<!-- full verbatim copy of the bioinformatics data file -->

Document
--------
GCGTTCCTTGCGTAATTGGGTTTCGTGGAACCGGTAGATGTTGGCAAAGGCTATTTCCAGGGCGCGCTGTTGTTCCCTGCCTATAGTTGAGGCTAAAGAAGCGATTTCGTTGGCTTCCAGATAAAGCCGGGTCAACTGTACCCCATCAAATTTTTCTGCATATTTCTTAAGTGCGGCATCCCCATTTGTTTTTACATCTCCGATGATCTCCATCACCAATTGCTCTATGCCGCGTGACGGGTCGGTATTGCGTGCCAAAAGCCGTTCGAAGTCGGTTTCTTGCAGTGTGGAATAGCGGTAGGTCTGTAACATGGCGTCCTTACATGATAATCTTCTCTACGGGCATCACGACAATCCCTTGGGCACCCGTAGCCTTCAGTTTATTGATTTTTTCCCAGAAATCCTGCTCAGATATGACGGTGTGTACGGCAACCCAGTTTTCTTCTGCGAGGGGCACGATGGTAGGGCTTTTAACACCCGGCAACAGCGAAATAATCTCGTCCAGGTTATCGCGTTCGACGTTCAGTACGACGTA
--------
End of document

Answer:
GCGTTCCTTGCGTAATTGGGTTTCGTGGAACCGGTAGATGTTGGCAAAGGCTATTTCCAGGGCGCGCTGTTGTTCCCTGCCTATAGTTGAGGCTAAAGAAGCGATTTCGTTGGCTTCCAGATAAAGCCGGGTCAACTGTACCCCATCAAATTTTTCTGCATATTTCTTAAGTGCGGCATCCCCATTTGTTTTTACATCTCCGATGATCTCCATCACCAATTGCTCTATGCCGCGTGACGGGTCGGTATTGCGTGCCAAAAGCCGTTCGAAGTCGGTTTCTTGCAGTGTGGAATAGCGGTAGGTCTGTAACATGGCGTCCTTACATGATAATCTTCTCTACGGGCATCACGACAATCCCTTGGGCACCCGTAGCCTTCAGTTTATTGATTTTTTCCCAGAAATCCTGCTCAGATATGACGGTGTGTACGGCAACCCAGTTTTCTTCTGCGAGGGGCACGATGGTAGGGCTTTTAACACCCGGCAACAGCGAAATAATCTCGTCCAGGTTATCGCGTTCGACGTTCAGTACGACGTA